Media reports suggest that music artist Taylor Swift is considering legal action following the spread of AI generated “deepfake” sexually explicit images purporting to be Taylor Swift emerged last week. The images became widely available across the internet, and according to the New York Times, one image was viewed 47 million times before the posting account was suspended by X (formerly Twitter) on Thursday.
In a media statement X said “Our teams are actively removing all identified images and taking appropriate actions against the accounts responsible for posting them.”
In this article, we take a look more generally the emergence of deepfakes and how they may be used.
Awareness of “deepfakes” broke in 2017 when pornographic images began circulating online where they had been doctored to have the faces replaced with well-known public figures and celebrities faces. Many of those initial deepfakes were fairly obvious to be a fake. Since then, advances in editing software and AI technology has allowed this to become much more sophisticated, as the AI technology is used to give the impression that the person depicted in the video is doing or even saying what is in the video. AI technology has developed so that we are seeing ever more increasingly realistic videos. More recently, other well-known individuals have been the victim of deepfakes including politicians and celebrities.
There are also audio versions of deepfakes. Voice synthesis can be used to replicate someone’s voice and the voice is then manipulated using “text to talk” software.
There are currently no specific civil laws against deepfakes in the UK. Regulation in this area is new and relatively untested. This means that legal options for a victim of a deepfake are still limited.
The Crown Prosecution Service has confirmed their lawyers will be able to prosecute perpetrators of deepfakes who share images and videos of their victims. What is less clear is what can be done to prevent deepfakes from being made.
The Online Safety Act makes companies that operate a wide range of online services responsible for keeping people safe online. OFCOM has the responsibility for implementing the codes of conduct that companies will be required to adhere to. More information about this is explained in a previous JMW blog.
The Online Safety Act makes non-consensual deepfake pornography illegal in the UK. Since this implementation of the Online Safety Act is relatively new, OFCOM, the UK regulator of broadcasting and telecommunications remains in the stages of consulting on how this shall take practical effect. The consultation will be in relation to illegal content and pornography, and with a focusing on protecting women and girls.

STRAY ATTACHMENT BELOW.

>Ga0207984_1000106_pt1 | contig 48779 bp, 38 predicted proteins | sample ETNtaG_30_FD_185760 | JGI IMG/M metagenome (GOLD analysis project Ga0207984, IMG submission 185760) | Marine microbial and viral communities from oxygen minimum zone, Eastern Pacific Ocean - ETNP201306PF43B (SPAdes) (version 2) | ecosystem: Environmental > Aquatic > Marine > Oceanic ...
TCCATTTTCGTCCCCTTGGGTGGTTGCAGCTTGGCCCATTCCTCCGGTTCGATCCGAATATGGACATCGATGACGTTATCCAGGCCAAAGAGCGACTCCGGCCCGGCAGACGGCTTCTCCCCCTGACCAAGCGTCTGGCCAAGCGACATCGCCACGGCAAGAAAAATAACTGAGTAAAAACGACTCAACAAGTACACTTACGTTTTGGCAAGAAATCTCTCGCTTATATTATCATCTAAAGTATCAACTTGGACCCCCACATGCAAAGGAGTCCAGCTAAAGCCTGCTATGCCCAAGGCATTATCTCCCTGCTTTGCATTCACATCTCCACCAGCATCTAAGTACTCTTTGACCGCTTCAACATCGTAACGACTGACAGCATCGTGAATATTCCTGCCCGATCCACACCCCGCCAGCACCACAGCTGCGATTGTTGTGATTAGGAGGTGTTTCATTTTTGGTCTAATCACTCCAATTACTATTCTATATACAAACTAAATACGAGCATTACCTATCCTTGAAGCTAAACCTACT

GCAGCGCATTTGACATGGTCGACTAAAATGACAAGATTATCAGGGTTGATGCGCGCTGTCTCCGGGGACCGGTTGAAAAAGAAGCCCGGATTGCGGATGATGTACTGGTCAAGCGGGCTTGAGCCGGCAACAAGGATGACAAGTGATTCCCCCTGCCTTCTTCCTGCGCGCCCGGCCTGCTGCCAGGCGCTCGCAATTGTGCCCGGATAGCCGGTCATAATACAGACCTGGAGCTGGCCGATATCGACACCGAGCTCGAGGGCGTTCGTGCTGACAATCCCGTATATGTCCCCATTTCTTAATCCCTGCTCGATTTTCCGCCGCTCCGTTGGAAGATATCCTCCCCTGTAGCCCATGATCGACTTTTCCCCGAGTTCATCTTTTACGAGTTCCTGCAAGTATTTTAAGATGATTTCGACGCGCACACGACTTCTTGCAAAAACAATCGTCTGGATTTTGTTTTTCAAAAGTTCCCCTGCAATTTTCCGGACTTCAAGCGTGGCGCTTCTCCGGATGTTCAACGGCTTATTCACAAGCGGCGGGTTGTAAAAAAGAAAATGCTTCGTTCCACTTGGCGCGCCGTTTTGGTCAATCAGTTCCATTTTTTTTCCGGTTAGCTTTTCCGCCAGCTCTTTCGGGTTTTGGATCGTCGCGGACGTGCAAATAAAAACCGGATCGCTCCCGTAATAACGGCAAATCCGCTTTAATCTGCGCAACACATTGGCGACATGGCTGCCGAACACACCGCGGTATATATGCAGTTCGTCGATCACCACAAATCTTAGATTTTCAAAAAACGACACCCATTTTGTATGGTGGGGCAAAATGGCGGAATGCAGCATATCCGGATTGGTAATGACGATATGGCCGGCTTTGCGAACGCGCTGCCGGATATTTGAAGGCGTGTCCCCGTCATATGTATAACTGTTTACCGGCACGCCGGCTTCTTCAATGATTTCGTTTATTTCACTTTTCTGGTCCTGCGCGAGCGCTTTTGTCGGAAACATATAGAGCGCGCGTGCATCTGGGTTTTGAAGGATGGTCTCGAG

OFCOM has previously explained that in relation to AI regulation will be required to be dynamic and fast paced as the questions OFCOM are required to answer as the regulator evolve.
In parallel, the UK regulator of data protection, The Information Commissioner’s Office (ICO), has commenced a consultation on the use of AI technology. The consultation will close on 01 March 2024. The ICO hopes that the consultation will help to provide a data controller or data processor with certainty on their obligations to safeguard information rights and freedoms.
An individual’s image sits within the definition of ‘personal data’ as it is information that relates to an identified or identifiable individual.
It is unlikely that someone who wishes to make a deepfake about a celebrity would seek consent first. It has been argued elsewhere that ‘legitimate interest’ might be a reason to process personal data, but legitimate interest presupposes that data would be used how people would expect and to have minimal privacy impact. On the face of it, it would seem unlikely there is a legitimate interest in doctoring a celebrity’s image or anyone else into a scenario they were not involved with to give the wrong impression of the situation.
We will need to await what the ICO’s consultation will conclude and whether they will ultimately take the same approach as the Online Safety Act by placing the regulation and monitoring responsibility on the tech companies. How any enforcement action or legal claims might be handled, remains to be seen.